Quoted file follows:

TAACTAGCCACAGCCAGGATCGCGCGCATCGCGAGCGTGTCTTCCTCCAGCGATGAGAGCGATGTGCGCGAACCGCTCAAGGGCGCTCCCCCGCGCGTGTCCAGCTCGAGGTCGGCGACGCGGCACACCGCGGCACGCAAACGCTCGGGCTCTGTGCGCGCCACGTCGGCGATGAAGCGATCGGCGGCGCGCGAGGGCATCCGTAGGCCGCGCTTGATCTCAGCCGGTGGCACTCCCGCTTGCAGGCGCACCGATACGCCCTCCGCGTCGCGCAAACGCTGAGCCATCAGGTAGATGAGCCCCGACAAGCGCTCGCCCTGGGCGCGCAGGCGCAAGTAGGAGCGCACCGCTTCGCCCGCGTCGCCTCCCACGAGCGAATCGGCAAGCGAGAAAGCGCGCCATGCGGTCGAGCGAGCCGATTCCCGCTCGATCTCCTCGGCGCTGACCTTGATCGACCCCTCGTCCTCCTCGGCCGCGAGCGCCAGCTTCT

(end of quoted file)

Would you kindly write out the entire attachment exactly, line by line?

TAACTAGCCACAGCCAGGATCGCGCGCATCGCGAGCGTGTCTTCCTCCAGCGATGAGAGCGATGTGCGCGAACCGCTCAAGGGCGCTCCCCCGCGCGTGTCCAGCTCGAGGTCGGCGACGCGGCACACCGCGGCACGCAAACGCTCGGGCTCTGTGCGCGCCACGTCGGCGATGAAGCGATCGGCGGCGCGCGAGGGCATCCGTAGGCCGCGCTTGATCTCAGCCGGTGGCACTCCCGCTTGCAGGCGCACCGATACGCCCTCCGCGTCGCGCAAACGCTGAGCCATCAGGTAGATGAGCCCCGACAAGCGCTCGCCCTGGGCGCGCAGGCGCAAGTAGGAGCGCACCGCTTCGCCCGCGTCGCCTCCCACGAGCGAATCGGCAAGCGAGAAAGCGCGCCATGCGGTCGAGCGAGCCGATTCCCGCTCGATCTCCTCGGCGCTGACCTTGATCGACCCCTCGTCCTCCTCGGCCGCGAGCGCCAGCTTCT